CONTRIBUTORS

New renewable mandate would drive up costs

Posted Jan. 14, 2012, at 2:39 p.m.

The recent proposal by the Maine Citizens for Clean Energy coalition to impose a new mandate on consumers to pay for higher-priced electricity will place an enormous burden on Maine people. Electricity rates in Maine are already the 12th highest in the nation and the ballot initiative will require people to pay even more.

The coalition’s proposal would require that Maine ratepayers pay a huge subsidy to certain renewable energy generators to achieve a higher percentage of a particular electricity source. Maine’s current Renewable Portfolio Standard is at 35 percent and is the highest in the nation.

As proposed, the new mandate would require that 50 percent of electricity used in Maine be from specific renewable sources. No other state places such a requirement on their ratepayers. Preliminary estimates indicate that the additional 20 percent renewables by 2020 mandate could add $44 million to $88 million per year to people’s electricity bills. This new subsidy would go to a select few generators both in state and out of state who may not even supply the energy needs of Maine.

While it is understandable that consumers may want to support certain types of electricity generation, I would suggest that they should have the right to decide rather than be forced to comply with a government-imposed mandate. Rather than letting consumers decide, the coalition’s proposal would put in law that certain sources of generation must be used regardless of the cost impact to consumers.

Gov. LePage’s approach is to allow consumers to make the choice as to their energy decisions. Consumers will have the choice to select more renewable energy in the first months of this year through a new offering from the Maine Public Utilities Commission. Why not let the consumers who are paying the bills decide if they want more renewable energy?

Maine deregulated electricity supply in 1998 for the specific purpose of allowing the open market to determine which generation could compete and be most cost-effective. The basic premise was that generators would assume the risk of their decisions as to what source of generation they decided to construct. In turn, the generators would bid in to the market and the lowest cost supply would be selected.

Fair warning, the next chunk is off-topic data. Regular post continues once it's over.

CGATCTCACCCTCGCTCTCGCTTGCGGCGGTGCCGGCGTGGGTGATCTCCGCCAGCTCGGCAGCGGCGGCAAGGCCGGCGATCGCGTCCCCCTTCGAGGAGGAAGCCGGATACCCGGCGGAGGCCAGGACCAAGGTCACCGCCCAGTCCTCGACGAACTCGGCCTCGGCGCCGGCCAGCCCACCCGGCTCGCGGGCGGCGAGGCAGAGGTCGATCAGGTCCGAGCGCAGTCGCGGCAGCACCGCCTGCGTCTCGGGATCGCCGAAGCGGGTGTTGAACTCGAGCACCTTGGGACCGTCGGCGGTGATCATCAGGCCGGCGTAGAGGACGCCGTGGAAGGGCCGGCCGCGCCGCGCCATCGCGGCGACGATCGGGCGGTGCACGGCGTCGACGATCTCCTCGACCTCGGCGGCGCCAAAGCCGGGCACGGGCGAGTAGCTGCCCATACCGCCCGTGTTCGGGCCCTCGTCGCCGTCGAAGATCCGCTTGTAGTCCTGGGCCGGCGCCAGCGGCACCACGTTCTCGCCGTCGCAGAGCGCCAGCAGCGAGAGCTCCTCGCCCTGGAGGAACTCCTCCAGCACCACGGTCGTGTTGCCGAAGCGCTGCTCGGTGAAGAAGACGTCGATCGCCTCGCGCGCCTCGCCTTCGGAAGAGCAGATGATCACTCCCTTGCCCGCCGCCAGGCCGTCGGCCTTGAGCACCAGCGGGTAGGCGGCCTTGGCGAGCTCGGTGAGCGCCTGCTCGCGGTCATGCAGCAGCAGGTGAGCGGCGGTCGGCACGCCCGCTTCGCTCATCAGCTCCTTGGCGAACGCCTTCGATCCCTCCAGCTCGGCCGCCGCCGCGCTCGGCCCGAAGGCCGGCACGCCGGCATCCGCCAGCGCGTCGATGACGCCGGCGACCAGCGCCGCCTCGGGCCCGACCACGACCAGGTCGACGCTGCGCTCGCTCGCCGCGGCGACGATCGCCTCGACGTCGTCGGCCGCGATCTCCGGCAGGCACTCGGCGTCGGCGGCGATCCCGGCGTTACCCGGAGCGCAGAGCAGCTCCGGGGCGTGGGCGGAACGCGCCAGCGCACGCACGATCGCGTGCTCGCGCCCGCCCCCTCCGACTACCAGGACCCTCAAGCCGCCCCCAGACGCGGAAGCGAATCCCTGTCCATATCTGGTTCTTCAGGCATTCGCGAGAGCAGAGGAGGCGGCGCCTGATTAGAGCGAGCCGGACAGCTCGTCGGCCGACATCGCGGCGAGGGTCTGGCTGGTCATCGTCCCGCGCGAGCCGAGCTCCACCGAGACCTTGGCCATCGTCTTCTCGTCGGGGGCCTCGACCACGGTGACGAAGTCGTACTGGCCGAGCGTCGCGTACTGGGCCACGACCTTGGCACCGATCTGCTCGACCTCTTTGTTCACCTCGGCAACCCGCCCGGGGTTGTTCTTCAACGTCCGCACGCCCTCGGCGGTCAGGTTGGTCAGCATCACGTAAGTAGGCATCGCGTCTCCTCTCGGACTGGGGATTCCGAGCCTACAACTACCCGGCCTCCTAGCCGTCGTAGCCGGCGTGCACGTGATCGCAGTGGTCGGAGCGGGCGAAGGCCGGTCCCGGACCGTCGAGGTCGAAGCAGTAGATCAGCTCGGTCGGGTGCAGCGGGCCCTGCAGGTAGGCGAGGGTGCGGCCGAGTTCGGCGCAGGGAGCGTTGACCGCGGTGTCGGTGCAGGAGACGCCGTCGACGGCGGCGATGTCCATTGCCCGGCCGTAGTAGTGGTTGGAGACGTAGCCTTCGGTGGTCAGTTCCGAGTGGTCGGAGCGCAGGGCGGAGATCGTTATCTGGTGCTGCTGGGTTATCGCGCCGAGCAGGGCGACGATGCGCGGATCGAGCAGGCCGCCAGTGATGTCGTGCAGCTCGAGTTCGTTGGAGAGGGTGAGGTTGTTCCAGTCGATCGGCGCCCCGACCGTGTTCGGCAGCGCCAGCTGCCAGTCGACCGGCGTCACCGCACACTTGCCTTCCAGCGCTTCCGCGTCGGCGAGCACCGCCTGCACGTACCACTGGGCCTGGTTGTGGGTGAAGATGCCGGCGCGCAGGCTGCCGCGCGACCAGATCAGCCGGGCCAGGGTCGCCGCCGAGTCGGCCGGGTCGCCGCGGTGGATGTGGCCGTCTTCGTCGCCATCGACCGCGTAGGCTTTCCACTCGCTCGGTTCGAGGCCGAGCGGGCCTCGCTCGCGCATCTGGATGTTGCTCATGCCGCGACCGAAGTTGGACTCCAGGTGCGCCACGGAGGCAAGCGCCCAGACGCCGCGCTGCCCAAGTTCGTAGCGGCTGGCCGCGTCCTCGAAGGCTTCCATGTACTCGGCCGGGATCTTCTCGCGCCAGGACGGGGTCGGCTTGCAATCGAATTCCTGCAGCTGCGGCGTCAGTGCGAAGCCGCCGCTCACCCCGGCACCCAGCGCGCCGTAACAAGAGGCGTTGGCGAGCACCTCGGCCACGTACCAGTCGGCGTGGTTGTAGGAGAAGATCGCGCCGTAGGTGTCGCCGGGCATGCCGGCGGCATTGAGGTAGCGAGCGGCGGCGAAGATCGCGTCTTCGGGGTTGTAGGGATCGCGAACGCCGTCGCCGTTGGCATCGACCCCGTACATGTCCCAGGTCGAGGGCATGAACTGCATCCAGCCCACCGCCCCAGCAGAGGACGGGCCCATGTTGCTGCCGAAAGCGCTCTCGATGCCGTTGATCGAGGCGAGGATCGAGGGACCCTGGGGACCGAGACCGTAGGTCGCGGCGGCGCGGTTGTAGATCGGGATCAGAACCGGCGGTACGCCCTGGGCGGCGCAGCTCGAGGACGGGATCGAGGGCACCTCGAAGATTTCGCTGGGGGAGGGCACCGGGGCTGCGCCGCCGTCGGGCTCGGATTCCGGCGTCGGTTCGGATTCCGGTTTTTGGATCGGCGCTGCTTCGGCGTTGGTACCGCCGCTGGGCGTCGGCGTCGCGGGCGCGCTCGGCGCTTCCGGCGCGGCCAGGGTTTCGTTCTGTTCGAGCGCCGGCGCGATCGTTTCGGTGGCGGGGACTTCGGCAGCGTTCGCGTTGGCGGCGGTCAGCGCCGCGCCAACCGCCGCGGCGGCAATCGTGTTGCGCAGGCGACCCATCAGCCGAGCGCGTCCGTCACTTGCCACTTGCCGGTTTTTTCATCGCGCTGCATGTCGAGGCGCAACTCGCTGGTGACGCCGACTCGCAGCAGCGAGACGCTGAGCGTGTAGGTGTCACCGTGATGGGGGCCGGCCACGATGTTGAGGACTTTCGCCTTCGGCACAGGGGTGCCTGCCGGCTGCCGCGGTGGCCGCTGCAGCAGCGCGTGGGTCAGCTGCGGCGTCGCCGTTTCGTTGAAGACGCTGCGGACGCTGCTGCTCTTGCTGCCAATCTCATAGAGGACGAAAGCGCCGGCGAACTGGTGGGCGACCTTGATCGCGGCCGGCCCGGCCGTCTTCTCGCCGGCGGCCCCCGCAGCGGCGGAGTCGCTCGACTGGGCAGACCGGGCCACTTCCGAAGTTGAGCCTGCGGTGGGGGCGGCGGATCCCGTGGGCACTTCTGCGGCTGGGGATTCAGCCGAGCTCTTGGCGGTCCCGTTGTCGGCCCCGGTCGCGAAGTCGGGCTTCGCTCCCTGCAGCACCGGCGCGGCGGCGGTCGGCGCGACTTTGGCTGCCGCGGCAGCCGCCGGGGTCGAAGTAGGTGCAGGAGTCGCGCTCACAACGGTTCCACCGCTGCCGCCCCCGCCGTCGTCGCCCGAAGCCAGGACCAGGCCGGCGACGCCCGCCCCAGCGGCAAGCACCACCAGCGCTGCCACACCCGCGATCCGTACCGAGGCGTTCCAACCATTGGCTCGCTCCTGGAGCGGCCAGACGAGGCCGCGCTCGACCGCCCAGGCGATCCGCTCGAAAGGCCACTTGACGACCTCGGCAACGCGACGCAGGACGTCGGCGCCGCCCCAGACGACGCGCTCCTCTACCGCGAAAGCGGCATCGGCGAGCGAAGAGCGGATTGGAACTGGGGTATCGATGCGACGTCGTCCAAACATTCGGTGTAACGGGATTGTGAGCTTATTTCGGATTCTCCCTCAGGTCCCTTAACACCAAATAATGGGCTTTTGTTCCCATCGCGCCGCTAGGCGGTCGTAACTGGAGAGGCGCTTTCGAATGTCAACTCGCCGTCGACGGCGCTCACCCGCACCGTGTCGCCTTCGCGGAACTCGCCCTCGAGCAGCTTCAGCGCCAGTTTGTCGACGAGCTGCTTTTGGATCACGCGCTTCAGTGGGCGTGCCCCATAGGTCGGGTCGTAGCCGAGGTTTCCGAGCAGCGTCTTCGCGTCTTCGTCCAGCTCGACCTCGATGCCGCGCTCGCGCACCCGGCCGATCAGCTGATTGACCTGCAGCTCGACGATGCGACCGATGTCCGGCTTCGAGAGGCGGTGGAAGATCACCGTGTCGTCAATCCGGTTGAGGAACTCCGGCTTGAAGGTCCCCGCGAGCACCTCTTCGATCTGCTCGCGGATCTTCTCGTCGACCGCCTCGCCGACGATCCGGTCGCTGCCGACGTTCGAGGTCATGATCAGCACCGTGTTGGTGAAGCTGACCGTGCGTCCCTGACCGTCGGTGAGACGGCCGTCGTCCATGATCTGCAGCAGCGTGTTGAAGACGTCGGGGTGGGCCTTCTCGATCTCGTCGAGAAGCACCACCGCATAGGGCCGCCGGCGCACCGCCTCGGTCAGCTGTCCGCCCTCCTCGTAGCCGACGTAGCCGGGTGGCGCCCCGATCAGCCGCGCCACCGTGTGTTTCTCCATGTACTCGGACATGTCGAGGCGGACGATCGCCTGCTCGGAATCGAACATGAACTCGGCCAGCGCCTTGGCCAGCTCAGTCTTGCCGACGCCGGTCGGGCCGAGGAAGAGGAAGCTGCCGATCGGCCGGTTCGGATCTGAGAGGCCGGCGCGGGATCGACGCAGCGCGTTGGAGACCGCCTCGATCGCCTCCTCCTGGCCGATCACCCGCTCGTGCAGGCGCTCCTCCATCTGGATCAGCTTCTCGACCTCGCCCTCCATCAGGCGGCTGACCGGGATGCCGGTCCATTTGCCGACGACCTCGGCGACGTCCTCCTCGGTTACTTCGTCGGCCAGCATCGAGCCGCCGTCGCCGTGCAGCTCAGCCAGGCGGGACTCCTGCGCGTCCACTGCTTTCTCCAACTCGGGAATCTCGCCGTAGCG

Consumers were supposed to be protected from having to subsidize poor decisions of developers and generators. The coalition’s proposal is going in the opposite direction and would add millions of dollars to consumers’ electric bills.

It would seem once again, that Maine ratepayers are being forced to bail out a few select developers and generators who have apparently invested in technologies that cannot compete in an open market. Many of these generators are already receiving significant taxpayer subsidies but now are demanding more.

Also included in the coalition’s proposal is the elimination of the authority of elected representatives to approve fees and taxes that are added to people’s electric bills. As has been the law for years, any fees imposed on electric rates to subsidize government-run energy efficiency programs have required the approval of the Legislature and governor.

In addition, the Legislature has had oversight of the government agency that administers the efficiency program to ensure that the ratepayers’ money is used appropriately. Not only does the proposal remove the Legislature’s authority to approve any fee increases, it also would remove the oversight and decision-making ability on budgets and spending.

In essence, a quasi-governmental agency would be able to raise fees on electricity ratepayers if it received approval from another state agency without the people’s elected representatives being involved.

Gov. LePage supports all energy technologies that are economically viable and sustainable but also believes that consumers should not be forced to pay more to give preferential benefits to generators who decided to invest in technologies that cannot compete in the marketplace.

While the governor continues to work to lower Maine people’s electricity and energy costs, it is disheartening to see that there are still groups that want to burden Maine people with higher energy costs for the benefit of their own special interests.

The governor believes it is time for the Maine ratepayers and taxpayers to be represented rather than a select few special interests who benefit from government-imposed mandates and subsidies.

Ken Fletcher is director of the Governor’s Office of Energy Independence and Security.

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